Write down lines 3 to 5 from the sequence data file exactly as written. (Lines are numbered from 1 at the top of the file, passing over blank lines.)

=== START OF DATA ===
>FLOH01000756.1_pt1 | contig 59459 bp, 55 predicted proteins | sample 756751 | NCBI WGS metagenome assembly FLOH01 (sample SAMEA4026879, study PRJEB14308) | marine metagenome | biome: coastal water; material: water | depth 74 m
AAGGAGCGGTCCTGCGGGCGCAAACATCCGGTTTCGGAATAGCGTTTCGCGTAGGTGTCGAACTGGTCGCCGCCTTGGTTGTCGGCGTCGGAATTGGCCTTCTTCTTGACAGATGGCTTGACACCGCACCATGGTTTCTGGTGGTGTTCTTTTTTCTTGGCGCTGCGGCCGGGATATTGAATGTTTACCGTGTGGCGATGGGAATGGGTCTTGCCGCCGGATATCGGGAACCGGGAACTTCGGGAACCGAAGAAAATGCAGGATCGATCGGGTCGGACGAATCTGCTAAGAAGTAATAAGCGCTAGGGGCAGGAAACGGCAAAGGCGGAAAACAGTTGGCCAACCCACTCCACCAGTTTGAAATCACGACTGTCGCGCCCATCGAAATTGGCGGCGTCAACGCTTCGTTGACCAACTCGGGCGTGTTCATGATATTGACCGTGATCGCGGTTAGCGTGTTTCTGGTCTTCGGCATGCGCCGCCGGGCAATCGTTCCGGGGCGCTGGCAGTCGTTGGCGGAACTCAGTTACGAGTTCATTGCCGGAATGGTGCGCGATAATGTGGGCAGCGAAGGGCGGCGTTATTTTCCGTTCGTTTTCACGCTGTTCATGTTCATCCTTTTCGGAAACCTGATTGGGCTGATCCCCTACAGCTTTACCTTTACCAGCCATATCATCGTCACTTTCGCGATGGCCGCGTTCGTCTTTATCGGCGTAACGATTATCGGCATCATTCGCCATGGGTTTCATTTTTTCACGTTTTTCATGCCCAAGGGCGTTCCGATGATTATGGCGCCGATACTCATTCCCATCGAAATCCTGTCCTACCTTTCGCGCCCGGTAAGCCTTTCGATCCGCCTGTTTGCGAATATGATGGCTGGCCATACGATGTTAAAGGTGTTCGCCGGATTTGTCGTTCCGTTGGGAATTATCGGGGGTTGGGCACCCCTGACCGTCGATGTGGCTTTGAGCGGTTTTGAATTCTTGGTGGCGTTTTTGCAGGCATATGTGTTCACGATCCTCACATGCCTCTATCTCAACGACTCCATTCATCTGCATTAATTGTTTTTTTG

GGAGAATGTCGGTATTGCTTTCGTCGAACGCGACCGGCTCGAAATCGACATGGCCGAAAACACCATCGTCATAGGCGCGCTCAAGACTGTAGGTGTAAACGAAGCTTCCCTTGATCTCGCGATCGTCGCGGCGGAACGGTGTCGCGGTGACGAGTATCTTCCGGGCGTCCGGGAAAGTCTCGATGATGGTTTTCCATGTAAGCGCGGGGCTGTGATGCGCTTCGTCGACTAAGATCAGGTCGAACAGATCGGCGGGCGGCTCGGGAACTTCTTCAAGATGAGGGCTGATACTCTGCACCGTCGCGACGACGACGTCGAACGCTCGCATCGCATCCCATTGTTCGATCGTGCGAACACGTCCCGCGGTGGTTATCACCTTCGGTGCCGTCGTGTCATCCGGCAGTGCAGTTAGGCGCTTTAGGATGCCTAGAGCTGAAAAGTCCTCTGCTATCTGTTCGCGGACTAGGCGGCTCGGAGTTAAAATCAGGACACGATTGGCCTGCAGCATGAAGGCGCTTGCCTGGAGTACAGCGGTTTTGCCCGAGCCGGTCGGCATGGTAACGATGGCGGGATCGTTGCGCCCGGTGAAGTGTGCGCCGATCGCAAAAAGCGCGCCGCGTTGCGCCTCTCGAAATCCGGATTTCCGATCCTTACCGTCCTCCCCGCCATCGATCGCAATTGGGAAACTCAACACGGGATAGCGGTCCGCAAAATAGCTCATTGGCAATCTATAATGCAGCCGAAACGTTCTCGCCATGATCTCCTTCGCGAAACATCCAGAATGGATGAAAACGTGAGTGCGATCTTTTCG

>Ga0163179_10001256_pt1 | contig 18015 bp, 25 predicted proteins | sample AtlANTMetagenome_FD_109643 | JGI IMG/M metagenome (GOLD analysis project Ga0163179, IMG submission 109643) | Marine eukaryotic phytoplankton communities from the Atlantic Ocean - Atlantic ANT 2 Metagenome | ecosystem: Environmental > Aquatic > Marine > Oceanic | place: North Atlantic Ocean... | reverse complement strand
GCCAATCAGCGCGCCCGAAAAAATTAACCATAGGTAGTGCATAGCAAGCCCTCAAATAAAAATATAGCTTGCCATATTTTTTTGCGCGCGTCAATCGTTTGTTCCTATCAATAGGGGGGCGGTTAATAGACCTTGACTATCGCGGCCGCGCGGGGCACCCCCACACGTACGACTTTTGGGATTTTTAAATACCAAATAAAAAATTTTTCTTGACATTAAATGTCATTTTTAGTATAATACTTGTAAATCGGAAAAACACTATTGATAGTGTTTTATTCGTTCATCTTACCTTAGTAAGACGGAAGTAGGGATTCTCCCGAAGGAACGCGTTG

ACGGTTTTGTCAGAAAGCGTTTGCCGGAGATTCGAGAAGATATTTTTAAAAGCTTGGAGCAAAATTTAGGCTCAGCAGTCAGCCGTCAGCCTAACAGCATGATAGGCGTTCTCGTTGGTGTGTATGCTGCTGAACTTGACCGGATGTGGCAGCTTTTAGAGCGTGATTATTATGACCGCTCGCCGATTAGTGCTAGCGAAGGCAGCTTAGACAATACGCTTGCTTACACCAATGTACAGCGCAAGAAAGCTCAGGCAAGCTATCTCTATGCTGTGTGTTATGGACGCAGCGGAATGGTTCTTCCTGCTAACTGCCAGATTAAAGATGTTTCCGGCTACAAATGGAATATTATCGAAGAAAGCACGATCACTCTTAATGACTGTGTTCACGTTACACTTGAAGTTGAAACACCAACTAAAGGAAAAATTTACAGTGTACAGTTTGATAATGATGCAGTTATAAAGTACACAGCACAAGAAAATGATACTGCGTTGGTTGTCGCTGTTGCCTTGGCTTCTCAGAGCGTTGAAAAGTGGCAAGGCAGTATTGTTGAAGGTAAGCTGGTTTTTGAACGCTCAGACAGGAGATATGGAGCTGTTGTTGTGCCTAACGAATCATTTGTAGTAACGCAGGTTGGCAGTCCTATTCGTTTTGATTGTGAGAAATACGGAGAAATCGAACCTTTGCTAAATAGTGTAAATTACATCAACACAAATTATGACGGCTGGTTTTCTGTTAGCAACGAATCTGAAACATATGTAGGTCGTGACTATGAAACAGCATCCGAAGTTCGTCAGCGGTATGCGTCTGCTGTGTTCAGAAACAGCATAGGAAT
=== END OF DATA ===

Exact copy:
GGAGAATGTCGGTATTGCTTTCGTCGAACGCGACCGGCTCGAAATCGACATGGCCGAAAACACCATCGTCATAGGCGCGCTCAAGACTGTAGGTGTAAACGAAGCTTCCCTTGATCTCGCGATCGTCGCGGCGGAACGGTGTCGCGGTGACGAGTATCTTCCGGGCGTCCGGGAAAGTCTCGATGATGGTTTTCCATGTAAGCGCGGGGCTGTGATGCGCTTCGTCGACTAAGATCAGGTCGAACAGATCGGCGGGCGGCTCGGGAACTTCTTCAAGATGAGGGCTGATACTCTGCACCGTCGCGACGACGACGTCGAACGCTCGCATCGCATCCCATTGTTCGATCGTGCGAACACGTCCCGCGGTGGTTATCACCTTCGGTGCCGTCGTGTCATCCGGCAGTGCAGTTAGGCGCTTTAGGATGCCTAGAGCTGAAAAGTCCTCTGCTATCTGTTCGCGGACTAGGCGGCTCGGAGTTAAAATCAGGACACGATTGGCCTGCAGCATGAAGGCGCTTGCCTGGAGTACAGCGGTTTTGCCCGAGCCGGTCGGCATGGTAACGATGGCGGGATCGTTGCGCCCGGTGAAGTGTGCGCCGATCGCAAAAAGCGCGCCGCGTTGCGCCTCTCGAAATCCGGATTTCCGATCCTTACCGTCCTCCCCGCCATCGATCGCAATTGGGAAACTCAACACGGGATAGCGGTCCGCAAAATAGCTCATTGGCAATCTATAATGCAGCCGAAACGTTCTCGCCATGATCTCCTTCGCGAAACATCCAGAATGGATGAAAACGTGAGTGCGATCTTTTCG

>Ga0163179_10001256_pt1 | contig 18015 bp, 25 predicted proteins | sample AtlANTMetagenome_FD_109643 | JGI IMG/M metagenome (GOLD analysis project Ga0163179, IMG submission 109643) | Marine eukaryotic phytoplankton communities from the Atlantic Ocean - Atlantic ANT 2 Metagenome | ecosystem: Environmental > Aquatic > Marine > Oceanic | place: North Atlantic Ocean... | reverse complement strand
GCCAATCAGCGCGCCCGAAAAAATTAACCATAGGTAGTGCATAGCAAGCCCTCAAATAAAAATATAGCTTGCCATATTTTTTTGCGCGCGTCAATCGTTTGTTCCTATCAATAGGGGGGCGGTTAATAGACCTTGACTATCGCGGCCGCGCGGGGCACCCCCACACGTACGACTTTTGGGATTTTTAAATACCAAATAAAAAATTTTTCTTGACATTAAATGTCATTTTTAGTATAATACTTGTAAATCGGAAAAACACTATTGATAGTGTTTTATTCGTTCATCTTACCTTAGTAAGACGGAAGTAGGGATTCTCCCGAAGGAACGCGTTG